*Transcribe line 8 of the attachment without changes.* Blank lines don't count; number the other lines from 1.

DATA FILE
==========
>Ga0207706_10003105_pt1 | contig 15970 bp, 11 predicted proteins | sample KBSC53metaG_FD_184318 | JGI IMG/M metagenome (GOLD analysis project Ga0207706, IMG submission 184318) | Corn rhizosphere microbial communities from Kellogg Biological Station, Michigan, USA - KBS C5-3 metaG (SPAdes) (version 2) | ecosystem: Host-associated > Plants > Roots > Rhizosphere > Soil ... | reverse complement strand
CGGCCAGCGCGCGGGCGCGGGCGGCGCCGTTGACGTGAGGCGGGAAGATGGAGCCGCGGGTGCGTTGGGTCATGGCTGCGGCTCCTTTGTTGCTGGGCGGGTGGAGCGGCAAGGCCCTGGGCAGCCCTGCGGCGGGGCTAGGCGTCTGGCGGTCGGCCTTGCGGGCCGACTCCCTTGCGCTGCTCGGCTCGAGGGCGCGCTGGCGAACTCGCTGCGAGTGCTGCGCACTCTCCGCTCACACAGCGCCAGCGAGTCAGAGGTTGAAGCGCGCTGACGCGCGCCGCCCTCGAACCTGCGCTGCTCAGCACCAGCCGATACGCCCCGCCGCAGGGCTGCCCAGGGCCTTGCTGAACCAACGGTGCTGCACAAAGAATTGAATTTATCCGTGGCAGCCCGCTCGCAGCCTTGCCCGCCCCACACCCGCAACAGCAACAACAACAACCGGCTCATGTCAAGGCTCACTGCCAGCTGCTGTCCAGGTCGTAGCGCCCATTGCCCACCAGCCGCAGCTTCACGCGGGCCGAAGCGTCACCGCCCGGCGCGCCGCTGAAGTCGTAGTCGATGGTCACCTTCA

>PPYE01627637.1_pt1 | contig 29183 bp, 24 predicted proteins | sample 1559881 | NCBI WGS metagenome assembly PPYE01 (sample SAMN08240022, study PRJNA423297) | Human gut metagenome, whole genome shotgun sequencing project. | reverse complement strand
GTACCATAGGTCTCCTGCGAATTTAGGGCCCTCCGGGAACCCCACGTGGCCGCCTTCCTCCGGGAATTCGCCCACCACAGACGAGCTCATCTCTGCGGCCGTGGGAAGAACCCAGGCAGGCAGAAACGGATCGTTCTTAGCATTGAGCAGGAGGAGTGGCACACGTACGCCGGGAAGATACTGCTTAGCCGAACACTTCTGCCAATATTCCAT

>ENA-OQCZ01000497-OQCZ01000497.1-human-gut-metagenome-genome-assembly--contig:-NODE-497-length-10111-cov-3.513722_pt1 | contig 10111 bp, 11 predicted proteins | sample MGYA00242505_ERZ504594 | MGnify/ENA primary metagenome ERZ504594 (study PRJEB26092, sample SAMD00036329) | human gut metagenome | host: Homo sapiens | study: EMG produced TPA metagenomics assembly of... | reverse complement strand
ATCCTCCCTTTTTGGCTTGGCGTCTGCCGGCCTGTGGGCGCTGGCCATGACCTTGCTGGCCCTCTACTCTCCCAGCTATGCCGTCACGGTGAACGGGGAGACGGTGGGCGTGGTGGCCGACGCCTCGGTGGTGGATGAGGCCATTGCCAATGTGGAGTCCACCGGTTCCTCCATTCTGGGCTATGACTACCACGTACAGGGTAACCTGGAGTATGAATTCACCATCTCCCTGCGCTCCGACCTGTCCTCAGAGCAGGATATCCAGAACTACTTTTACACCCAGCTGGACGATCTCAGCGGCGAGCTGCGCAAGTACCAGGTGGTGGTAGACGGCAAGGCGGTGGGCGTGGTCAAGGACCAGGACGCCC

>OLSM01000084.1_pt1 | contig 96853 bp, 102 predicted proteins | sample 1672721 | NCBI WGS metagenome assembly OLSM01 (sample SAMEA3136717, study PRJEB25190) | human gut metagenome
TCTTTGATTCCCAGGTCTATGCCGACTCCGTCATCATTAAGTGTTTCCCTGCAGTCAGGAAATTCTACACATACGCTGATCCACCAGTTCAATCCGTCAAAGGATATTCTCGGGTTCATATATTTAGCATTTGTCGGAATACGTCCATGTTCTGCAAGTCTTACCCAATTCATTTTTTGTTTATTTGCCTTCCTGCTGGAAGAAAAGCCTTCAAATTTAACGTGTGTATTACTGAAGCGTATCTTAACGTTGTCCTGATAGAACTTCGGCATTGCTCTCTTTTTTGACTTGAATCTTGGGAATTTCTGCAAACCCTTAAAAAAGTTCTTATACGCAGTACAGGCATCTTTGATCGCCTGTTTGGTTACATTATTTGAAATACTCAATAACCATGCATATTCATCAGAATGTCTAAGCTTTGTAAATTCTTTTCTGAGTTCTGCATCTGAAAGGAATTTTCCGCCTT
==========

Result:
TCTTTGATTCCCAGGTCTATGCCGACTCCGTCATCATTAAGTGTTTCCCTGCAGTCAGGAAATTCTACACATACGCTGATCCACCAGTTCAATCCGTCAAAGGATATTCTCGGGTTCATATATTTAGCATTTGTCGGAATACGTCCATGTTCTGCAAGTCTTACCCAATTCATTTTTTGTTTATTTGCCTTCCTGCTGGAAGAAAAGCCTTCAAATTTAACGTGTGTATTACTGAAGCGTATCTTAACGTTGTCCTGATAGAACTTCGGCATTGCTCTCTTTTTTGACTTGAATCTTGGGAATTTCTGCAAACCCTTAAAAAAGTTCTTATACGCAGTACAGGCATCTTTGATCGCCTGTTTGGTTACATTATTTGAAATACTCAATAACCATGCATATTCATCAGAATGTCTAAGCTTTGTAAATTCTTTTCTGAGTTCTGCATCTGAAAGGAATTTTCCGCCTT